Voluntary and Involuntary Termination | Reinstatement of Parental Rights
Under the law, every parent has certain rights to be involved in the lives of their children and to make decisions about their children’s welfare. There are situations, however, where the courts, the government, or the other parent may seek to terminate those parental rights.
Common Reasons for Termination of Parental Rights
First and foremost, parental rights may be terminated when doing so is in the “best interests of the child.” If a parent exercises their parental rights in a way that puts the child at risk of harm, a state agency (such as a Child Protective Services agency) or the other parent may ask a court to terminate parental rights.
In situations where it can be demonstrated that the father is not the biological parent, that person’s parental rights can be terminated, either voluntarily by the father or at the request of the mother.
Finally, when a stepparent seeks to legally adopt a child, the rights of the biological parent may need to be terminated, so that those rights can be transferred to the adoptive father.
Grounds for Involuntary Termination of Parental Rights
Though the law governing parental rights differs from state to state, these bases for involuntary termination are recognized in virtually all jurisdictions:
- Sexual abuse of a child
- Severe or chronic physical/emotional abuse or neglect of the child
- Severe or chronic physical/emotional abuse of other children in the same house
- Abandonment of the child
- Substance abuse of a nature and duration that it renders the parent unfit
- Long-term mental illness or impairment of the parent
- Failure to provide financial support to the child
- Failure to maintain regular contact with the child
- Conviction of certain types of felonies, including crimes of violence against others, including family members
- Long-term incarceration of the parent
What Are the Consequences of Involuntary Termination of Parental Rights?
The involuntary termination of parental rights automatically vests all parental rights in the other biological parent unless adoption proceedings have been initiated. In such a situation, any parent with adoptive rights will then have all legal parental rights.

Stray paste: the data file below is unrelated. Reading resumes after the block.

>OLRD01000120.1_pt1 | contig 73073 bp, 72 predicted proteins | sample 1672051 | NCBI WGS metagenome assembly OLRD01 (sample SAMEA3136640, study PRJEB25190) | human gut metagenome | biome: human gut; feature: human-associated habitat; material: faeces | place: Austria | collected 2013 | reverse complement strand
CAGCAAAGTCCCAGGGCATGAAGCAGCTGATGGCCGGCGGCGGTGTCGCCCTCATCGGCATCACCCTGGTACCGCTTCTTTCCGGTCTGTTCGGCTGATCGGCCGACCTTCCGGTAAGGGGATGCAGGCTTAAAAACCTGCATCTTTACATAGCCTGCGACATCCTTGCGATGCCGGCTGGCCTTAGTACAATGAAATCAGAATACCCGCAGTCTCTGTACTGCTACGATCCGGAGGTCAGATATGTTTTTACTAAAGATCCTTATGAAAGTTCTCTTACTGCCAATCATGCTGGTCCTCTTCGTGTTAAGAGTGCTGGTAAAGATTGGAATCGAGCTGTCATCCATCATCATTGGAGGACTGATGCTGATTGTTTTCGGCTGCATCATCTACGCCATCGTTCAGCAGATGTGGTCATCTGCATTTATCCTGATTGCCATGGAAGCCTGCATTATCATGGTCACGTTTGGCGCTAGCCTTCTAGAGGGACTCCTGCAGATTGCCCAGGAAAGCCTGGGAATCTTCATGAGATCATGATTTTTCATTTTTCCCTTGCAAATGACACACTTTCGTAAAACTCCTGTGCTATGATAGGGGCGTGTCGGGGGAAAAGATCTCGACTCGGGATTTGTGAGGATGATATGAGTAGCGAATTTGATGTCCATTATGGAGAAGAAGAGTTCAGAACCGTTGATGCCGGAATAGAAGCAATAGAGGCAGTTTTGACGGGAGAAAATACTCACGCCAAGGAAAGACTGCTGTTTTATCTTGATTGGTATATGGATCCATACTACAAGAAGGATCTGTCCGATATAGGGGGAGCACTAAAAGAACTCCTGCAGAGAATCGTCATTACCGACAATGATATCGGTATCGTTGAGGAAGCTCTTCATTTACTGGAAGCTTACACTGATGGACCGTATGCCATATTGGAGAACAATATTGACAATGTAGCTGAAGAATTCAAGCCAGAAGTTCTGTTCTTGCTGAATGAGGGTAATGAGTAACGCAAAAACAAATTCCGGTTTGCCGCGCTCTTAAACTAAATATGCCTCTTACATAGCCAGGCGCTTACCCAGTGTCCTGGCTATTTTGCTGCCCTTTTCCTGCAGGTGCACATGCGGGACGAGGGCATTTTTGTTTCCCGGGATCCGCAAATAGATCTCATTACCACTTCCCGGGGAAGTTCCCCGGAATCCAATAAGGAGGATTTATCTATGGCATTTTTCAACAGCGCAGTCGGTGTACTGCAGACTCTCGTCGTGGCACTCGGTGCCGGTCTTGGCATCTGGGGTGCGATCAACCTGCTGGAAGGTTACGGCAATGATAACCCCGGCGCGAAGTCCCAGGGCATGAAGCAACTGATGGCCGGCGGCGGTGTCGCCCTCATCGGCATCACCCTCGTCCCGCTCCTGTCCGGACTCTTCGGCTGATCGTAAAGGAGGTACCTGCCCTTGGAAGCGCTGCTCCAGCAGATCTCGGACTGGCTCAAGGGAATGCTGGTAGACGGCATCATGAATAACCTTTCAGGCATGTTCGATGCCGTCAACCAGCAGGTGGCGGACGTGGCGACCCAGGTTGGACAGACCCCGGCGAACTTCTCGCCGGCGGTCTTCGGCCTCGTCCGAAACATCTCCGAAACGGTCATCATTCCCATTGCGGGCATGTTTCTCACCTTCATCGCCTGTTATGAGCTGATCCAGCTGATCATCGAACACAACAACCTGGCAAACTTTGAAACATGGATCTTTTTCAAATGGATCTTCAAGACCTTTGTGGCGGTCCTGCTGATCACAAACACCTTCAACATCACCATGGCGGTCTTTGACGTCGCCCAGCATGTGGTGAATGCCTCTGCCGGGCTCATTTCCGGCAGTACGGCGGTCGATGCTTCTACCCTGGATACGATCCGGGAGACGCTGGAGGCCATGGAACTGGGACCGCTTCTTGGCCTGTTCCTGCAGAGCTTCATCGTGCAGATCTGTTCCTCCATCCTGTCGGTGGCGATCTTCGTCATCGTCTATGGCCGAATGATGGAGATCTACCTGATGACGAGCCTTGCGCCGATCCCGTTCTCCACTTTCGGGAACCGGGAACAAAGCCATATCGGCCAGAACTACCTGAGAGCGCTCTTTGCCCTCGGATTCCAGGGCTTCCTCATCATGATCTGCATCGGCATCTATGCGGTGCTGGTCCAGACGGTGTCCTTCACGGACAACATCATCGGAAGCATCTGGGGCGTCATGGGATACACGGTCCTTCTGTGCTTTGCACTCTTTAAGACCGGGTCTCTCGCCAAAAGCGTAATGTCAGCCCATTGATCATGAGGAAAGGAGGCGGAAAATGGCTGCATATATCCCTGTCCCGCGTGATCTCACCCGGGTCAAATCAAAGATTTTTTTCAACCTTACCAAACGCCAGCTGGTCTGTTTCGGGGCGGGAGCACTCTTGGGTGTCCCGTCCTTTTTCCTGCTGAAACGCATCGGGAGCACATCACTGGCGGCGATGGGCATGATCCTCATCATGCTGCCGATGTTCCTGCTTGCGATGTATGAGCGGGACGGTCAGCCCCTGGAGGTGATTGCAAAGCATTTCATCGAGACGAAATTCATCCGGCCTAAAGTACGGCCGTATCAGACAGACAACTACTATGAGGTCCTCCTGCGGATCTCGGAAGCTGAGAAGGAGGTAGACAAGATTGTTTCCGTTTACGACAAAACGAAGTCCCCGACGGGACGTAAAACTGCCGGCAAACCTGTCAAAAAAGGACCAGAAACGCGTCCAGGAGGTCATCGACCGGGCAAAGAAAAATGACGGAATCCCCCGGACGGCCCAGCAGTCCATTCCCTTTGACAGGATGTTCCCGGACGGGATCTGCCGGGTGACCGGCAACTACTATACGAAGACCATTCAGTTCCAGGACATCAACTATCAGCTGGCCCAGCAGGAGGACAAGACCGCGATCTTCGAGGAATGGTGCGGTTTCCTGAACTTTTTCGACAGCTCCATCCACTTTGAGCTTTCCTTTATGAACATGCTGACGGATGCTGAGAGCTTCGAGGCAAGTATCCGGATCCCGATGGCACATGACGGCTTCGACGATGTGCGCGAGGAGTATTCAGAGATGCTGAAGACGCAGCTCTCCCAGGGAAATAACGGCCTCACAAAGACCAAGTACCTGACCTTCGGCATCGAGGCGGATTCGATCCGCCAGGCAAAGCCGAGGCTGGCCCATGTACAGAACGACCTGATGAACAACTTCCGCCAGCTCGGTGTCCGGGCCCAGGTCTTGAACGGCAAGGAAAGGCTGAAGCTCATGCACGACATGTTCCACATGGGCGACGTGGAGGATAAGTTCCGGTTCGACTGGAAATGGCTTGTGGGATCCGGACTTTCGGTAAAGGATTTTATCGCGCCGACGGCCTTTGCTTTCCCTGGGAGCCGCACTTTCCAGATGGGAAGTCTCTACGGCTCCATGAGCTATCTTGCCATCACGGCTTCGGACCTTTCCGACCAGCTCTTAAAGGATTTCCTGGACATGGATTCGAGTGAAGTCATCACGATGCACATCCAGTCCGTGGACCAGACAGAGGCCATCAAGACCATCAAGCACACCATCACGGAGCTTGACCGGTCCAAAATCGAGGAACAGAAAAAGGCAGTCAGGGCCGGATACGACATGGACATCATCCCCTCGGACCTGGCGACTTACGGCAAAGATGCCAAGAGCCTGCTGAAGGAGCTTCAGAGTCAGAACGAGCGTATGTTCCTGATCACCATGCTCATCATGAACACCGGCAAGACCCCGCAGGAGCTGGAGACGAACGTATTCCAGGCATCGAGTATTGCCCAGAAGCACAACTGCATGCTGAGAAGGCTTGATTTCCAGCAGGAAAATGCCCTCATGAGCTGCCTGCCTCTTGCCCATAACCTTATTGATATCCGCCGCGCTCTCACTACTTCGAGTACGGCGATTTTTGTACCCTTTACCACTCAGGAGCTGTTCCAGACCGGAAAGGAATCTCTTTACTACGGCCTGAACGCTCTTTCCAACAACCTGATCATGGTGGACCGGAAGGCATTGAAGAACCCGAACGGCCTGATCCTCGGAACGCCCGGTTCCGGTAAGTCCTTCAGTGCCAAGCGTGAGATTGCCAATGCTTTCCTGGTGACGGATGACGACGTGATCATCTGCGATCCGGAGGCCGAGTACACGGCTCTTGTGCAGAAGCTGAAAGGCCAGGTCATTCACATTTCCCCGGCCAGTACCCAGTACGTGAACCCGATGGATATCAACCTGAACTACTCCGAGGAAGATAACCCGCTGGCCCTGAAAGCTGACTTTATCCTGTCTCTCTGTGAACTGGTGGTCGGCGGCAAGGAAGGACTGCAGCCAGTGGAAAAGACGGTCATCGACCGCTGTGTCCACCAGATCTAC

In the event that an involuntary termination leaves the child with no legally responsible parent/guardian, the child usually will be placed in some type of foster home. However, before that occurs, federal law requires the state (through Child Protective Services or a similar agency) to file a request for placement in foster care. In some instances, though, foster care can be implemented without filing the petition:
- The child is an abandoned infant.
- The parent is found guilty of murder or voluntary manslaughter of another of their children, or they aided or abetted such an act.
- The parent is convicted of felonious assault resulting in serious bodily harm to the child or any of their other offspring.
- The child has been in foster care for at least 15 of the last 22 months.
How Does a Parent Voluntarily Terminate Parental Rights?
The situations where a parent may voluntarily relinquish their parental rights are limited, as courts are disinclined to allow parents to waive their rights in order to simply avoid support obligations or the challenges of parenting. In those circumstances where a court will permit voluntary termination, there must be a clear demonstration that doing so is in the child’s best interests.
A parent may voluntarily terminate their parental rights by:
- Written agreement with the other parent—It’s important to understand that even though you put your voluntary relinquishment of parental rights in writing, the court must still find that doing so is in the “best interests of the child.” Accordingly, the court usually schedules a termination hearing to consider the agreement.
- Opting not to challenge a request for termination of parental rights—In stepparent adoptions, it’s common for the remarrying spouse to ask the court for termination of the noncustodial parent’s rights. You may choose not to attend the hearing, or you may attend and indicate your preference that the adoption take place.
Can Terminated Parental Rights Be Reinstated?
Though courts rarely reinstate parental rights that have been legally relinquished or terminated, a parent can always petition for such reinstatement. Such a petition must show that their circumstances have changed dramatically and that they can provide a safe and nurturing environment on more than a temporary basis.